Tech Jobs in Demand
Strong economic growth, high-tech industries, and good-paying jobs make California, Oregon, and Washington places where people want to live and work. California created 483,000 jobs in 2015, far more than any other state.
In 2015, Oregon had one of the best-performing economies in the nation as measured by employment, home prices, personal income, and tax revenues, according to Bloomberg. Tech jobs are especially in high demand. In Portland, for example, the IT industry reported a 7.7 percent increase in employment in 2015 — about an extra 1,800 jobs. Another booming tech cluster is the Puget Sound region of Washington. This increased overall growth does create challenges such as more in-migration, which drives up housing costs and impacts education and transportation capacities. But it also drives an improving housing market up and down the coast. For instance, Washington's real estate sector GDP grew by almost 1.0 percent in the first quarter of 2016.
Diversified economies keep the Pacific mainland rolling along, even when the states' more traditional industries such as agriculture and energy suffer economic downturns. Much of the diversity comes from technology-based industries such as biotechnology, communications, computers and IT, electronics, clean energy, and digital media.
Tech companies in the San Francisco Bay area's "Silicon Valley" are at record levels of employment, even topping the peaks of the dot-com era. "The Bay Area is marching to its own drumbeat and is going to outperform California," predicts Stephen Levy, director of the Palo Alto-based Center for Continuing Study of the California Economy. There are still plenty of deals taking place. For example, GE Digital recently announced it would buy Pleasanton-based ServiceMax, a machinery management software maker, for $915 million.
California is also the undisputed leader in the rapidly expanding green energy sector — among the more than 100 North American companies in the Bloomberg Americas Clean Energy Index, about 20 percent are headquartered in California, with an average revenue growth of 11 percent. Another important high-tech industry in the Pacific region, especially in Washington, is aerospace, where several clusters develop and build products for major manufacturers and airlines throughout the world, including Boeing, Airbus, Embraer, and Bombardier.
Pacific Region Demographics and Industries
Alaska: Principal Manufacturing Industries
California: Principal Manufacturing Industries
Hawaii: Principal Manufacturing Industries
Oregon: Principal Manufacturing Industries
Washington: Principal Manufacturing Industries
Pacific Region: 2016 Educational Attainment
Pacific Region: Demographics
Pacific Region: Top Industry Clusters
Both Hawaii and Alaska have economies that greatly depend on one or two key industries. In Hawaii, that industry is tourism, which is the largest single income source for the state and impacts all other key se ctors, including construction, hospitality, transportation, retail, and health and wellness. According to the Department of Business, Economic Development and Tourism (DBEDT), during the first quarter of 2016, a total of 14,400 non-agriculture payroll jobs were added in the economy, representing a 2.3 percent increase. Most industries gained jobs, led by the construction industry, which contributed 46 percent of the total job gain with an increase of 6,600 jobs. (In fact, 2015 was a record year for the construction industry in the state, with the total value of construction completed equaling $8.1 billion.) Other job gains in the first quarter of 2016 included food services (2,700 jobs) and healthcare and social assistance (2,500 jobs). DBEDT expects Hawaii's economic growth to increase to 2.4 percent in 2017.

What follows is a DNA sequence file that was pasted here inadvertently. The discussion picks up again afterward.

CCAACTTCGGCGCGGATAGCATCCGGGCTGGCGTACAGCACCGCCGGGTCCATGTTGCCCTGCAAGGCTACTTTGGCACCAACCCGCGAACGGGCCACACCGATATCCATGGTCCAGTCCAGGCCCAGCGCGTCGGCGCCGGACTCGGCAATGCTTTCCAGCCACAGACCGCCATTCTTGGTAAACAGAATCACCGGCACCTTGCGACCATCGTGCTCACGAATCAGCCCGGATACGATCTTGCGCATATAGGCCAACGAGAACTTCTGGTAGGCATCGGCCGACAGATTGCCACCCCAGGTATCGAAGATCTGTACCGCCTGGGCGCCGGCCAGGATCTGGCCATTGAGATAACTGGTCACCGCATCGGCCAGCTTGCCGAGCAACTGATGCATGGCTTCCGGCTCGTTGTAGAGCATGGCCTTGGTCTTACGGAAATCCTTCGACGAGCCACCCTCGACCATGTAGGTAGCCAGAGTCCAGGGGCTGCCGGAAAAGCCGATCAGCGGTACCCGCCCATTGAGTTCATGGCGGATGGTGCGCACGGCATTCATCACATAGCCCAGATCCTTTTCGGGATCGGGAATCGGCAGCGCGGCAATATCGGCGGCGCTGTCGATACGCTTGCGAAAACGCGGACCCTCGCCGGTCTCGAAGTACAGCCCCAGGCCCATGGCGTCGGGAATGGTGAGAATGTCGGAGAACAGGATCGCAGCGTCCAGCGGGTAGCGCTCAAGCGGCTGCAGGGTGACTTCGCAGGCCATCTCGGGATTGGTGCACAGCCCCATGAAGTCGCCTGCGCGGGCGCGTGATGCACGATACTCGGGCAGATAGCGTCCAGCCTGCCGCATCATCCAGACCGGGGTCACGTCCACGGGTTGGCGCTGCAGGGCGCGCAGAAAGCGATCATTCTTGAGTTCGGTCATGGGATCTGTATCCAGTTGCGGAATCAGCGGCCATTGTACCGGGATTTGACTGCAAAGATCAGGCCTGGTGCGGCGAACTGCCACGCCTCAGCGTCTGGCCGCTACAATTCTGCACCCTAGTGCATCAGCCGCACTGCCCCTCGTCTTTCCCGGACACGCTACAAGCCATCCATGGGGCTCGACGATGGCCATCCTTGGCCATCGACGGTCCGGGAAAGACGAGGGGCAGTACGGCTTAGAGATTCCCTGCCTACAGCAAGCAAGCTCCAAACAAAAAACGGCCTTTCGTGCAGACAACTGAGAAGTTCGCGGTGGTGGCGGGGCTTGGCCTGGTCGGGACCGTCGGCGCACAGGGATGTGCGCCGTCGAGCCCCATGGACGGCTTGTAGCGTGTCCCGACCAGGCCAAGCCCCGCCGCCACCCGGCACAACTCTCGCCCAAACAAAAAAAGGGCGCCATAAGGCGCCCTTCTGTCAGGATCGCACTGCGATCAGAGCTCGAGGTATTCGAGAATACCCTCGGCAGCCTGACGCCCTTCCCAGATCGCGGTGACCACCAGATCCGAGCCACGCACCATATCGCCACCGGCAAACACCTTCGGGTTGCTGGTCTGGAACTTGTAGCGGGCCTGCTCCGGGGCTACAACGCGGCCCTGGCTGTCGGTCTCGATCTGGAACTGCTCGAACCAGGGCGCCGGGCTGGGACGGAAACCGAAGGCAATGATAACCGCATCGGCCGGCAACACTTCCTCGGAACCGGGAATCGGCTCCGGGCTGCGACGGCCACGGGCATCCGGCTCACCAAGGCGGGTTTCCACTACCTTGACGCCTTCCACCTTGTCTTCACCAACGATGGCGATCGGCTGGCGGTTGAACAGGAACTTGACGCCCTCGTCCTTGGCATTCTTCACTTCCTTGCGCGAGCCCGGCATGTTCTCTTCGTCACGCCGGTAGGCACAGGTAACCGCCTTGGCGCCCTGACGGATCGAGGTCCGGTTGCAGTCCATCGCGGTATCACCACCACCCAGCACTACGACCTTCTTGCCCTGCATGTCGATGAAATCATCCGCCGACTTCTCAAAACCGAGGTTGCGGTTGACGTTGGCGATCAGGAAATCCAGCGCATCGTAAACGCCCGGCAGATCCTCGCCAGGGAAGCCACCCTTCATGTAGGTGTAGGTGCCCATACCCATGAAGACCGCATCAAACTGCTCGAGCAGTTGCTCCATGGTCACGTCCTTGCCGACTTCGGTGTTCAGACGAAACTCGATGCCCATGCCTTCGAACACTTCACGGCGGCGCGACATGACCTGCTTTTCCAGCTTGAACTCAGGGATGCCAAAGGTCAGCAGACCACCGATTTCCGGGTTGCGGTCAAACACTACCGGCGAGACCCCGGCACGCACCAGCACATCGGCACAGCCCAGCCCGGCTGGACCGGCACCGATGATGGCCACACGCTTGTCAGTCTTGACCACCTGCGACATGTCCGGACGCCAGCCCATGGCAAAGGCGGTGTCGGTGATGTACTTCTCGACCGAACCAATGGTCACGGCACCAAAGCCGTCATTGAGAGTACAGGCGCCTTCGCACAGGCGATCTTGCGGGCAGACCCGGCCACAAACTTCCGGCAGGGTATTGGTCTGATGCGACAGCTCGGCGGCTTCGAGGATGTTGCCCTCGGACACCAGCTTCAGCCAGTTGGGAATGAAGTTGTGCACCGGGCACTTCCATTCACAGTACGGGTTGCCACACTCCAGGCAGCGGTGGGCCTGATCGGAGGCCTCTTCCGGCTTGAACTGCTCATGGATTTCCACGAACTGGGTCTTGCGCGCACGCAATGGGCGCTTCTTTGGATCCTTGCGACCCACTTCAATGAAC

In contrast, Alaska is linked to an industry that is currently in a major slump — oil and gas. The oil and gas industry is the largest component of Alaska's economy — nearly 85 percent of the state budget and about one third of all state jobs are supplied by oil revenues. Reduced oil and gas activities have hit the state budget hard. Petroleum was down 13 percent in the first quarter of 2016, representing a loss of about 2,000 jobs. Construction declined about 9 percent in the same quarter, losing 1,300 jobs. Industries that are showing some gains include seafood, healthcare, and transportation and warehousing.
Alaska is continuing its efforts to diversify. The state's third-place ranking in the Tax Foundation's 2017 State Business Tax Climate Index makes it an attractive place to conduct business. Alaska's corporate income tax is on a sliding scale, ranging from zero percent for companies with less than $25,000 in income to 9.4 percent for those making more than $222,000. This makes it easier for startup companies with limited funds to grow their businesses.
Alaska's entrepreneurial ecosystem is starting to gain more traction, in part thanks to Launch, the state's first business accelerator. Located in Anchorage, Launch has received grants from the Small Business Administration ($50,000 in both 2015 and 2016) and the Office of Naval Research ($600,000). Tenants are developing innovative technologies and applications, such as drones and robotics, which will benefit areas that are critical to Alaska's economic growth, such as safer and more cost-efficient energy development. Launch is also supported by the Alaska Accelerator Fund, a local seed capital fund that was established with a $13.2 million grant from the federal government.
"We have a co-working space, we have venture funds, we have a relationship with the University of Alaska," says Lance Ahern, managing director at Launch. "All the pieces are here."